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Subject: RE: [docbook-tc] task as sibling to section [was: DocBook Technical Committee Meeting Agenda: 18 October 2006]

also agree that task is a logical sibling.
For task modelling of applications the CCT Notation is an excellent reference and tree like. There is an XML description of the CTT Notation at  http://giove.isti.cnr.it/teresa/teresa_xml.html. I imagine that users will want to document information from the task models generated from tools like Teresa and that the demand for this will increase with a lot of recent innovations in tools used for task modelling and developing systems.
Kind Regards,

From: Nancy P Harrison [mailto:nancyph@us.ibm.com]
Sent: 17 October 2006 16:46
To: Grosso, Paul
Cc: DocBook Technical Committee
Subject: Re: [docbook-tc] task as sibling to section [was: DocBook Technical Committee Meeting Agenda: 18 October 2006]

I'm with Paul on this one.  

I don't think of <task> as something that is a logical sibling of <section> or <sect?>.  If we add this, do we also add <concept> as another sibling?  DocBook is a very effective implamentation of a particular model; it can be customized for other things, but despite the currently somewhat overwhelming number of elements, it generally models generic block elements, together with both generic and tech-specific inline elements.  The <refentry> and <reference> elements came out of a long-standing technical model also, and don't really correspond to the DITA 'reference' element.  (At least, I and others have had trouble adapting DITA 'reference' elements to the needs of standard refentry-type elements.)

DocBook already has <procedure> as a block element that basically corresponds to the <steps> element inside a DITA <task>. The DocBook equivalent to a DITA <task> is probably a <section> - maybe with 'class="task"' -  that  has nested items (nested <section> elements?) assigned to the roles of prerequisites, context, results, etc. as appropriate.  

DITA takes topics, and specializations of topics, as the basic interoperable items.  For DocBook, our users have typically used recursive <section> elements as the basic interoperable unit of informatin, when they needed to create extremely modular documentation.  I don't want to confuse the issue by adding another element that breaks the standard DocBook model for dealing with a need for modular content.

just my $.02


"Grosso, Paul" <pgrosso@ptc.com> wrote on 10/17/2006 10:40:59 AM:

> > -----Original Message-----
> > From: Steven.Cogorno@Sun.COM [mailto:Steven.Cogorno@Sun.COM]
> > Sent: Monday, 2006 October 16 19:27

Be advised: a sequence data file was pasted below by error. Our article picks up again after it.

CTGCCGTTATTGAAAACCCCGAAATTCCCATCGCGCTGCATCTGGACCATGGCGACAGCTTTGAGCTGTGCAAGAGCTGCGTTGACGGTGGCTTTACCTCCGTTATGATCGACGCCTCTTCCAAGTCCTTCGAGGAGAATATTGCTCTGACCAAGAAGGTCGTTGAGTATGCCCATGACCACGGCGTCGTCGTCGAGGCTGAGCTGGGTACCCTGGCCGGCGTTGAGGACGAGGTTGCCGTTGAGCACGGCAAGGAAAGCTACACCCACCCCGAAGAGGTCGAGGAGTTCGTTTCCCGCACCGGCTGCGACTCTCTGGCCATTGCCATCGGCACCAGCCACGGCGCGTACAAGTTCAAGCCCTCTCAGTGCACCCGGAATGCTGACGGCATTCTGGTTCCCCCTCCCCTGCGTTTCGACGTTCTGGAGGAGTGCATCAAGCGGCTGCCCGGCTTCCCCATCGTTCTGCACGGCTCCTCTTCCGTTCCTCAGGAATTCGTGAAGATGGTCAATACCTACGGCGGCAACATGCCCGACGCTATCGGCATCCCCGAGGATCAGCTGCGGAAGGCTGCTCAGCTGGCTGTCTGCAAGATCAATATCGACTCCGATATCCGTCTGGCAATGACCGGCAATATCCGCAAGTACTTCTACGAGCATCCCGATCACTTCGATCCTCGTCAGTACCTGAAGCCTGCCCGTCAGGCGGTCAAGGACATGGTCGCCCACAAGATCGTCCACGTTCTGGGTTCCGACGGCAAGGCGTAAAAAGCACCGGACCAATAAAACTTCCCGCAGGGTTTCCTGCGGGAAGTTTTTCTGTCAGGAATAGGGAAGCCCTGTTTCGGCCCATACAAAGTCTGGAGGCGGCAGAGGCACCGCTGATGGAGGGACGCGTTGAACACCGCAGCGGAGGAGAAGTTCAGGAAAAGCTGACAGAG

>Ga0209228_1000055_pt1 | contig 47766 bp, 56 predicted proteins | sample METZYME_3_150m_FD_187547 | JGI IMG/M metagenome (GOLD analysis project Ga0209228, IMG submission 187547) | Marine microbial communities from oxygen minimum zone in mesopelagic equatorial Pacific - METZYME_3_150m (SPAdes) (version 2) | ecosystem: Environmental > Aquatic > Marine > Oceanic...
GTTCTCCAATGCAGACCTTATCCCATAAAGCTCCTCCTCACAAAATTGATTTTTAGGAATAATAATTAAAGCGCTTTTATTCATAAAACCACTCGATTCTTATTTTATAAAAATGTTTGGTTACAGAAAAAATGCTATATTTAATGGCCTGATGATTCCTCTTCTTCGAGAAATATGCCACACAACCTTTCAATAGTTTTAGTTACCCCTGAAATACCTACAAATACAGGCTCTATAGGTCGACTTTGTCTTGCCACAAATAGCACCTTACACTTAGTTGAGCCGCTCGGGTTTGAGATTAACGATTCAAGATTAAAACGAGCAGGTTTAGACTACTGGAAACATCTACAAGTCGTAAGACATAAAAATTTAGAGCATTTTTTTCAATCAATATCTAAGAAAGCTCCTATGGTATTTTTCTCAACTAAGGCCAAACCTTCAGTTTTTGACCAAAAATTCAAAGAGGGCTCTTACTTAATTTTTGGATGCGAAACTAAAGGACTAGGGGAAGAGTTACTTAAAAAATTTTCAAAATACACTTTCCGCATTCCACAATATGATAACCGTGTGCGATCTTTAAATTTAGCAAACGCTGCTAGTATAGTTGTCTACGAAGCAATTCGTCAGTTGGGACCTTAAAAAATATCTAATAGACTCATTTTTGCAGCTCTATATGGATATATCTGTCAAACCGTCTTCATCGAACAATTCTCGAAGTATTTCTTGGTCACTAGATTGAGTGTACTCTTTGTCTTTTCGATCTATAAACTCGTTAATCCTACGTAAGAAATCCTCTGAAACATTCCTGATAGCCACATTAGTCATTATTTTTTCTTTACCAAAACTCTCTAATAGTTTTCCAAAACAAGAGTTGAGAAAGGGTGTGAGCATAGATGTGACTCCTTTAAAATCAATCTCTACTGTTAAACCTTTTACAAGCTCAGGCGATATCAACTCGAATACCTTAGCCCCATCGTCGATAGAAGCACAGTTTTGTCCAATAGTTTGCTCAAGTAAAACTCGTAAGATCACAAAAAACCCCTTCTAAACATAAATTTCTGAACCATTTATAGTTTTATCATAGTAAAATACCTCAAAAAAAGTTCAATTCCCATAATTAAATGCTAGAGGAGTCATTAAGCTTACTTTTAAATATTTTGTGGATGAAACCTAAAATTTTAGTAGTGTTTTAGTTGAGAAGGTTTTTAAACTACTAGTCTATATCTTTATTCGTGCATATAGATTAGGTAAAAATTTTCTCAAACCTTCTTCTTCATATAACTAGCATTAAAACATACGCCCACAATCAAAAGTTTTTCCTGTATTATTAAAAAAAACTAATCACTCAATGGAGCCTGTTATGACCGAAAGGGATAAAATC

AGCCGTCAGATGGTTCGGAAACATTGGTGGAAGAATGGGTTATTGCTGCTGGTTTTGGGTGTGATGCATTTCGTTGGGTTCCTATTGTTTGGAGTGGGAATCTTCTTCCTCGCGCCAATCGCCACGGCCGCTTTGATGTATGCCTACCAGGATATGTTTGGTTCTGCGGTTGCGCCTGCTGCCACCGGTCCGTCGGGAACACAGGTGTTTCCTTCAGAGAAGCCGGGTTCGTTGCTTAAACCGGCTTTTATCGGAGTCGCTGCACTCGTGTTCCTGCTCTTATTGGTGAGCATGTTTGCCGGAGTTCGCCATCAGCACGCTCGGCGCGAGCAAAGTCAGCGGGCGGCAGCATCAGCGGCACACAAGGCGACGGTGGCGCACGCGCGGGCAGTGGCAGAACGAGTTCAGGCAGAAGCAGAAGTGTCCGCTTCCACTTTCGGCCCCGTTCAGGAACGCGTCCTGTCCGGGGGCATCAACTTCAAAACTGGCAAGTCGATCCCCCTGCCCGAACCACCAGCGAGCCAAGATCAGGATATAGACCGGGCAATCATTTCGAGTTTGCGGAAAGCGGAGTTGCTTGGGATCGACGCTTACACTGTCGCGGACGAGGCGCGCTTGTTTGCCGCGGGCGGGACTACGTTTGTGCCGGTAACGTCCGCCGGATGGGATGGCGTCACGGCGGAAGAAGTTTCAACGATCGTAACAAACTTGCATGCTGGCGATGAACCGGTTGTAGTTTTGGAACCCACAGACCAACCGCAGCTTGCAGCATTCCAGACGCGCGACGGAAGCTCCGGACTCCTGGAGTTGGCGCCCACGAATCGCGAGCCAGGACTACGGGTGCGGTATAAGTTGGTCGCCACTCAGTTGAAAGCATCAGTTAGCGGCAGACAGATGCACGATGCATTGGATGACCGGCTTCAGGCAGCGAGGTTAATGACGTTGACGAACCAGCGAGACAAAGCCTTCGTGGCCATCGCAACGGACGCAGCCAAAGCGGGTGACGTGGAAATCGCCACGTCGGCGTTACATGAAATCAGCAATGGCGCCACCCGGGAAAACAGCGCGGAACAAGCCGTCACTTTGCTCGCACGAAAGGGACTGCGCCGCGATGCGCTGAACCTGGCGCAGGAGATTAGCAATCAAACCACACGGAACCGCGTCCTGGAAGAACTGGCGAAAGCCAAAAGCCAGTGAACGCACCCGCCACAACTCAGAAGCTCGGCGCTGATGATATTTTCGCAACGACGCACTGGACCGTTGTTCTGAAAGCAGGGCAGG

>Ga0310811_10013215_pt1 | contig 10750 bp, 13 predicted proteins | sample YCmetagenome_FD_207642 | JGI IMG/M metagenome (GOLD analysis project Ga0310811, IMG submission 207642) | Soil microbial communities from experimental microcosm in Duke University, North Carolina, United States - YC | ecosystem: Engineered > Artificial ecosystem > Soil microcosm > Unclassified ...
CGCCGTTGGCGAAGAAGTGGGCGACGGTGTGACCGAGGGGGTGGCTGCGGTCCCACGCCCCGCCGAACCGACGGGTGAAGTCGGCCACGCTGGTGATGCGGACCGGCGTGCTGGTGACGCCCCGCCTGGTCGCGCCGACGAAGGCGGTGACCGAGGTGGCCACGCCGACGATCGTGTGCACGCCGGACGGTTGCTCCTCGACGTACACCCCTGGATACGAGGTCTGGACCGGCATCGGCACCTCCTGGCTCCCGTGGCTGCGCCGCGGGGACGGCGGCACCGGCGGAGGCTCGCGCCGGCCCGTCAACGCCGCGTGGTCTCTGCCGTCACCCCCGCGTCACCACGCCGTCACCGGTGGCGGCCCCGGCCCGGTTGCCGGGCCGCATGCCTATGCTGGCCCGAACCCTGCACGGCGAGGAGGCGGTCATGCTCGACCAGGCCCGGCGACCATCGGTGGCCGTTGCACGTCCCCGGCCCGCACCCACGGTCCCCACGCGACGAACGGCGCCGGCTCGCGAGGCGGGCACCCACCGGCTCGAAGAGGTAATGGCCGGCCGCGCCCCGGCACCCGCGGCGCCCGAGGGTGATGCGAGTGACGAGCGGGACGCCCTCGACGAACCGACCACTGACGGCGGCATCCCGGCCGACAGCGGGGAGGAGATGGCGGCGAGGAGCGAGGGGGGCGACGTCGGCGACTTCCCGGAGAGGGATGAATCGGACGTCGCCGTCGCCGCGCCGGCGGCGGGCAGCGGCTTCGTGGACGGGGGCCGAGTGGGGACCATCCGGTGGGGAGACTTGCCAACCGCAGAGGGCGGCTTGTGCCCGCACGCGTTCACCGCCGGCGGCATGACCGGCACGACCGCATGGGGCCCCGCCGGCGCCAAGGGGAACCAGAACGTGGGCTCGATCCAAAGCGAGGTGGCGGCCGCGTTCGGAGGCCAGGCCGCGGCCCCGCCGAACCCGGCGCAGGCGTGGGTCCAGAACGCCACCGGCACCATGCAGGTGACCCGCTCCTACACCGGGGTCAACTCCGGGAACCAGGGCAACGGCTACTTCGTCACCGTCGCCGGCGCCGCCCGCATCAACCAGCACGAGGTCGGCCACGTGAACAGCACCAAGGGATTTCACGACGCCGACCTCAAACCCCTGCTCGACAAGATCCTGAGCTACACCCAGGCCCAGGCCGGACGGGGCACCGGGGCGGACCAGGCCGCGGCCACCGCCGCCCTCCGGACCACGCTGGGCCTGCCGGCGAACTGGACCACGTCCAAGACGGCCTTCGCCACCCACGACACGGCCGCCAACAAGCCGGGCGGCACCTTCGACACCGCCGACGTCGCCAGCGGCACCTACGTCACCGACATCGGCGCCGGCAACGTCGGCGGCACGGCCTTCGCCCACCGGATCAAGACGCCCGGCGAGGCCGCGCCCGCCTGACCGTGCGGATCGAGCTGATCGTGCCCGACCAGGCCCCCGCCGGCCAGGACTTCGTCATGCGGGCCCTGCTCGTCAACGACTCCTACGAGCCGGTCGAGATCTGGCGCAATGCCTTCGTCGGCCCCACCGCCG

> > To: Grosso, Paul
> > Cc: DocBook Technical Committee
> > Subject: Re: [docbook-tc] DocBook Technical Committee Meeting
> > Agenda: 18 October 2006
> >
> > >> 9.  Unfinished business: RFE 1097183: Allow Task as a sibling
> > >> of sections
> > >
> > > I'm opposed to this.  Having multiple division-like
> > > things as siblings is a bad idea, and even if we have
> > > that in places now, I don't want to make things worse.
> >
> >
> > Can you elaborate why you think it's a bad idea?
> 1.  It complicates the DTD, making it harder for authors
>     to understand how to mark up their documents.
> 2.  It complicates the resulting instances, assuming
>     the authors have used such markup.
> 3.  It breaks hierarchy, making things like numbering
>     sections difficult (do you number tasks and sections
>     as if they are the same kind of thing or not?).
> 4.  It destroys the semantics of what it means to be a
>     section.
> and probably more.  My 25 years of experience tells me
> it's the wrong thing to do.
> >
> > > If you want to use DITA, use DITA.  Let's not make a
> > > mess of DocBook.
> >
> >
> > That's not a productive answer.  Technical writing is quickly  
> > becoming very modular.  Whether we like it or not (personally, I'm  
> > not a fan), we have to address those needs if DocBook is to remain a  
> > relevant standard.
> Well, I think it is a productive answer, but perhaps it's
> too much shorthand for you to appreciate.
> For 20 years now, SGML/XML has had DTDs with the idea that
> the you use DTDs to model your data, and if you have different
> data and/or different processing needs, you make a different model.
> CALS came along, and some product vendors (now mostly extinct)
> developed special applications that just worked with "the CALS
> DTD", but they missed the point of arbitrary DTDs.
> Then HTML came along, and everyone started cramming all sorts
> of information into a single DTD, and when that didn't model
> what they wanted, they invented new tags or fooled with scripts.
> A DTD should reflect the results of an information analysis for
> a given application or family of similar applications.  DocBook
> has done an excellent job of reflecting the 80/20 needs of the
> community it was designed to serve as well as optimizing the
> possibilities of allowing private extensions via parameter
> entities.
> DITA has been developed based on a different information analysis
> for a different set of applications under different circumstances.
> It makes no sense to look at DITA and try to incorporate all its
> elements into DocBook.  Trying to do so only ends up complicating
> a DTD that is already so complex it overwhelms beginning users
> and turns instances written to such a DTD into the equivalent
> of what we used to call spaghetti code back in my programming days.
> paul

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